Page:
Lastly, we must consider the value of RRS implementation in general. Although there is a large collection of evidence demonstrating the beneficial impact RRSs have on pediatric patient outcomes and adverse events, the mortality benefit may be overstated. Kutty et al14 recently found that there was no association between implementation of pediatric rapid response teams and risk-adjusted mortality at the hospital level.13 Perhaps, the important element is creating a culture and mechanism to ask for help. The authors describe a well-organized framework and established procedures guiding rapid response teams across their hospitals. We might interpret the results of this review (with variation in site, team composition, etc) to strengthen the argument that the important elements of success are creating a culture and mechanism to ask for help and escalate.
Ultimately, the clinical implications of both the subject of this review and the pediatric literature discussed are used to indicate that patient-dependent factors weigh far more heavily on patient outcomes than do RRS-dependent factors. We must be prudent not to discount the value that a well-designed and well-implemented RRS may bring to specific institutions. It is clear that continued thoughtful evaluation will be used to provide valuable insight into how these evolving systems are affecting patients, providers, and hospitals.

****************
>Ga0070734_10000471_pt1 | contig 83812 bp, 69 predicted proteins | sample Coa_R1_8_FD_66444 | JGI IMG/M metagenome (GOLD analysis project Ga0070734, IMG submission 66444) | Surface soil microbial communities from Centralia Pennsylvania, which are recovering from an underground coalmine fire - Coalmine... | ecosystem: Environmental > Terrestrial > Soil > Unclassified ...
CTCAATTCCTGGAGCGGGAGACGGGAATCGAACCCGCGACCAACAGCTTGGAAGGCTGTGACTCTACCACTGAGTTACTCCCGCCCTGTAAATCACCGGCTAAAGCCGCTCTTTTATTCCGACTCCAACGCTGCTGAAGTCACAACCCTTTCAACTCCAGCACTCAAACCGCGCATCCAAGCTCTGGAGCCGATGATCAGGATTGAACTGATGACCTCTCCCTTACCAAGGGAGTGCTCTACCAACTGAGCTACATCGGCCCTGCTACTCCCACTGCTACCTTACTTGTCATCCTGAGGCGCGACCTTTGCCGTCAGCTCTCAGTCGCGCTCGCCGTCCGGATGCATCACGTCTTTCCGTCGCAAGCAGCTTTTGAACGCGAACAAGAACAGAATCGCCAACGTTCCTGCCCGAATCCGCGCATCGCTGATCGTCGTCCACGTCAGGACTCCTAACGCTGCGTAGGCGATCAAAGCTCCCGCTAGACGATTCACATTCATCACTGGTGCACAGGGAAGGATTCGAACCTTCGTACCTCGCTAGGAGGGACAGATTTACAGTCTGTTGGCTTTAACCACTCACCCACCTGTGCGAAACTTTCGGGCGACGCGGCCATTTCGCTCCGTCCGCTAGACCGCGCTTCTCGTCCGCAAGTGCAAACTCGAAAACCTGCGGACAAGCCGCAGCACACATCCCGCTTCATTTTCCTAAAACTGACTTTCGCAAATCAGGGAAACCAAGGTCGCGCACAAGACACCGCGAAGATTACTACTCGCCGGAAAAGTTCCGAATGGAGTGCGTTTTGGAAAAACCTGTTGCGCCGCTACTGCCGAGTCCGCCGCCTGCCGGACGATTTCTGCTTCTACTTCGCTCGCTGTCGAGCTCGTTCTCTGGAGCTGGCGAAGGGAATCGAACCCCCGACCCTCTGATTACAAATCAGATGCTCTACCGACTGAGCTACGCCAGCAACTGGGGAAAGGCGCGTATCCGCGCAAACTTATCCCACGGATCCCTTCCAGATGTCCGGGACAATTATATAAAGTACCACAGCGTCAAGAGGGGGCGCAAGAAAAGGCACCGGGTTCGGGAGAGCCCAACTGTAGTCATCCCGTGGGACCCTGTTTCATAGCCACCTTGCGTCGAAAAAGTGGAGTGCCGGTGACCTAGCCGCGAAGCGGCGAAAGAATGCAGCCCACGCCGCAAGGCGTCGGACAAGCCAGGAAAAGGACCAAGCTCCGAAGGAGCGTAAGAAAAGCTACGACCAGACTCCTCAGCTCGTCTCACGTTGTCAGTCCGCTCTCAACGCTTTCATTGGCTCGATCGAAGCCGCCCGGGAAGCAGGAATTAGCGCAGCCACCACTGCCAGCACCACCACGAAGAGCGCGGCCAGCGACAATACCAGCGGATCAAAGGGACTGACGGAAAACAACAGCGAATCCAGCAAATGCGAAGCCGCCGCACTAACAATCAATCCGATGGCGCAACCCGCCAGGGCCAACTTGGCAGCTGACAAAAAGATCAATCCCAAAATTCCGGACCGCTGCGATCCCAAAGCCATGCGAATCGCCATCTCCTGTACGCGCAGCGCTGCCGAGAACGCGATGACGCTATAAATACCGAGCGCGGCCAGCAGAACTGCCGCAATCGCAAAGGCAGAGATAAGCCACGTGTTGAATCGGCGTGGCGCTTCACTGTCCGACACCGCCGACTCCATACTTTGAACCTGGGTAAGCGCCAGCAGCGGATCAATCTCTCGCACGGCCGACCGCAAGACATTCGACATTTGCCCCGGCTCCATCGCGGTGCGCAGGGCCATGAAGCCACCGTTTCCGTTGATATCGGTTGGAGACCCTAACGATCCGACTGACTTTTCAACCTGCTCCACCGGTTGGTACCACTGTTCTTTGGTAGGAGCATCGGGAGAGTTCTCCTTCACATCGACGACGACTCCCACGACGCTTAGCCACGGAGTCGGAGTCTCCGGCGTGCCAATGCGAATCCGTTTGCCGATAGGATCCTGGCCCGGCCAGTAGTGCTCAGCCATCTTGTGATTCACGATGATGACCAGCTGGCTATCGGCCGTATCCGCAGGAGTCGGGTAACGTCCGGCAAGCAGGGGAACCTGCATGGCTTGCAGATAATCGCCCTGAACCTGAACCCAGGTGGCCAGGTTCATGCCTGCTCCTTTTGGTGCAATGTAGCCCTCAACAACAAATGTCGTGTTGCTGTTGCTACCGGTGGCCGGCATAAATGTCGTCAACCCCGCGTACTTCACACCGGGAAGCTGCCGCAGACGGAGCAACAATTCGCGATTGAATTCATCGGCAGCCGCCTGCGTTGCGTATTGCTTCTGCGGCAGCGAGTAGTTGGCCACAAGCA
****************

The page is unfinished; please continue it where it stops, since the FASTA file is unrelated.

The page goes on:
Bavare et al2 should be commended for this evaluation of RRSs across varying pediatric facilities within the same health system. We continue to find that across large numbers of patients and heterogeneous settings, patient illness severity, not RRS characteristics, appears to be the primary influencer of patient outcomes. Through the realist evaluation in this study, we are reassured that perhaps social structure and local context do not result in varying patient outcomes after rapid response activation. It follows that institutions may be reassured when implementing systems that are informed by existing resources and local context.
Opinions expressed in these commentaries are those of the authors and not necessarily those of the American Academy of Pediatrics or its Committees.
Dr Levin conceptualized and designed the manuscript and reviewed and revised the manuscript; Dr Constas drafted the initial manuscript; and all authors approved the final manuscript as submitted.
FUNDING: No external funding.
POTENTIAL CONFLICT OF INTEREST: The authors have indicated they have no potential conflicts of interest to disclose.
FINANCIAL DISCLOSURE: The authors have indicated they have no financial relationships relevant to this article to disclose.